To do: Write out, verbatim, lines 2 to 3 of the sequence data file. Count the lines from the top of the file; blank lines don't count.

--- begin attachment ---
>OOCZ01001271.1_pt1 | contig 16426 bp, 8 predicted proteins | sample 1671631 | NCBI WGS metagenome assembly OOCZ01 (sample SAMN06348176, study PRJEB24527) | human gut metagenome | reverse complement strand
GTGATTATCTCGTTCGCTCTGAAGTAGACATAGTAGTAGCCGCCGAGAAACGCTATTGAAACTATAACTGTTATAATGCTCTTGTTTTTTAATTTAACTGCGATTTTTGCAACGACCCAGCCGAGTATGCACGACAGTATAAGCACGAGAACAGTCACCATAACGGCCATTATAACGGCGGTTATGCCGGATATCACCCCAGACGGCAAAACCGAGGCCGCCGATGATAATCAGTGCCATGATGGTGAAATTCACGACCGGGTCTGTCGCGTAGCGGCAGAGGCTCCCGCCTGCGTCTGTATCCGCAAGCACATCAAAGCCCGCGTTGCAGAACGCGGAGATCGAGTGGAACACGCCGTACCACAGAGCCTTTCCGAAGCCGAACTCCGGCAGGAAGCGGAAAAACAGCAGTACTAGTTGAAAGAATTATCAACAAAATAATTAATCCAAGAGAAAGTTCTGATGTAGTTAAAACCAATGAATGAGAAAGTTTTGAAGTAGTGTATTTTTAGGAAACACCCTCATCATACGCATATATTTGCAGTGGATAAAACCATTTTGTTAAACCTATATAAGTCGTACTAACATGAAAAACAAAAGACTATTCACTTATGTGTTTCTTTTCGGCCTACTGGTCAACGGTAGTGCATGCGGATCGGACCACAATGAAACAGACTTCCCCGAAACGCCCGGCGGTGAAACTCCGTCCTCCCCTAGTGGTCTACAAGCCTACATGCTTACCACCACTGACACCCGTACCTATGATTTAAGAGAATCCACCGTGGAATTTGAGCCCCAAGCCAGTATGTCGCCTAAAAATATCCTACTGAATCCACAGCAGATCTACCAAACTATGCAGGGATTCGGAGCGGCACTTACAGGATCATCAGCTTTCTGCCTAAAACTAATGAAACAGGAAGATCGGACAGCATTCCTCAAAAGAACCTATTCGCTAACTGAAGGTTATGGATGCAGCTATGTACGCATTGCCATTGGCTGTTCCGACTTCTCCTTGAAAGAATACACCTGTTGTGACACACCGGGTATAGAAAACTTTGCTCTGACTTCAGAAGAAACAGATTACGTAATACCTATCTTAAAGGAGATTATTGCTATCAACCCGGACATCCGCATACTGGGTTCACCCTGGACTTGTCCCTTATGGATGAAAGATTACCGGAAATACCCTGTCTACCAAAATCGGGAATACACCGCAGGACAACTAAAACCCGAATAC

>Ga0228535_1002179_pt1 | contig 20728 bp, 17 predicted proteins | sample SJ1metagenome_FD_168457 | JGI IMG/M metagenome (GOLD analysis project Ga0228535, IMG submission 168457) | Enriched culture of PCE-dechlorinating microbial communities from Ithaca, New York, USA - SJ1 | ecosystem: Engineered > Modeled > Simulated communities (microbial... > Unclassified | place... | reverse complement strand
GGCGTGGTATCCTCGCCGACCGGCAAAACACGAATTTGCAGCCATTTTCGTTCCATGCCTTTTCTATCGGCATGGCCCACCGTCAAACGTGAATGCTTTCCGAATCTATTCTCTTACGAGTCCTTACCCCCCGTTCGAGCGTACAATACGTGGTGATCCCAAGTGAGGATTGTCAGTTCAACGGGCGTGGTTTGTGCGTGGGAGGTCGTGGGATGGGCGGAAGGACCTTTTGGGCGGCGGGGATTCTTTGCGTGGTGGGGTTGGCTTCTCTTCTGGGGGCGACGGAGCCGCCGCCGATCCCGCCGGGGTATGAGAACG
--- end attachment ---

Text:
GTGATTATCTCGTTCGCTCTGAAGTAGACATAGTAGTAGCCGCCGAGAAACGCTATTGAAACTATAACTGTTATAATGCTCTTGTTTTTTAATTTAACTGCGATTTTTGCAACGACCCAGCCGAGTATGCACGACAGTATAAGCACGAGAACAGTCACCATAACGGCCATTATAACGGCGGTTATGCCGGATATCACCCCAGACGGCAAAACCGAGGCCGCCGATGATAATCAGTGCCATGATGGTGAAATTCACGACCGGGTCTGTCGCGTAGCGGCAGAGGCTCCCGCCTGCGTCTGTATCCGCAAGCACATCAAAGCCCGCGTTGCAGAACGCGGAGATCGAGTGGAACACGCCGTACCACAGAGCCTTTCCGAAGCCGAACTCCGGCAGGAAGCGGAAAAACAGCAGTACTAGTTGAAAGAATTATCAACAAAATAATTAATCCAAGAGAAAGTTCTGATGTAGTTAAAACCAATGAATGAGAAAGTTTTGAAGTAGTGTATTTTTAGGAAACACCCTCATCATACGCATATATTTGCAGTGGATAAAACCATTTTGTTAAACCTATATAAGTCGTACTAACATGAAAAACAAAAGACTATTCACTTATGTGTTTCTTTTCGGCCTACTGGTCAACGGTAGTGCATGCGGATCGGACCACAATGAAACAGACTTCCCCGAAACGCCCGGCGGTGAAACTCCGTCCTCCCCTAGTGGTCTACAAGCCTACATGCTTACCACCACTGACACCCGTACCTATGATTTAAGAGAATCCACCGTGGAATTTGAGCCCCAAGCCAGTATGTCGCCTAAAAATATCCTACTGAATCCACAGCAGATCTACCAAACTATGCAGGGATTCGGAGCGGCACTTACAGGATCATCAGCTTTCTGCCTAAAACTAATGAAACAGGAAGATCGGACAGCATTCCTCAAAAGAACCTATTCGCTAACTGAAGGTTATGGATGCAGCTATGTACGCATTGCCATTGGCTGTTCCGACTTCTCCTTGAAAGAATACACCTGTTGTGACACACCGGGTATAGAAAACTTTGCTCTGACTTCAGAAGAAACAGATTACGTAATACCTATCTTAAAGGAGATTATTGCTATCAACCCGGACATCCGCATACTGGGTTCACCCTGGACTTGTCCCTTATGGATGAAAGATTACCGGAAATACCCTGTCTACCAAAATCGGGAATACACCGCAGGACAACTAAAACCCGAATAC

>Ga0228535_1002179_pt1 | contig 20728 bp, 17 predicted proteins | sample SJ1metagenome_FD_168457 | JGI IMG/M metagenome (GOLD analysis project Ga0228535, IMG submission 168457) | Enriched culture of PCE-dechlorinating microbial communities from Ithaca, New York, USA - SJ1 | ecosystem: Engineered > Modeled > Simulated communities (microbial... > Unclassified | place... | reverse complement strand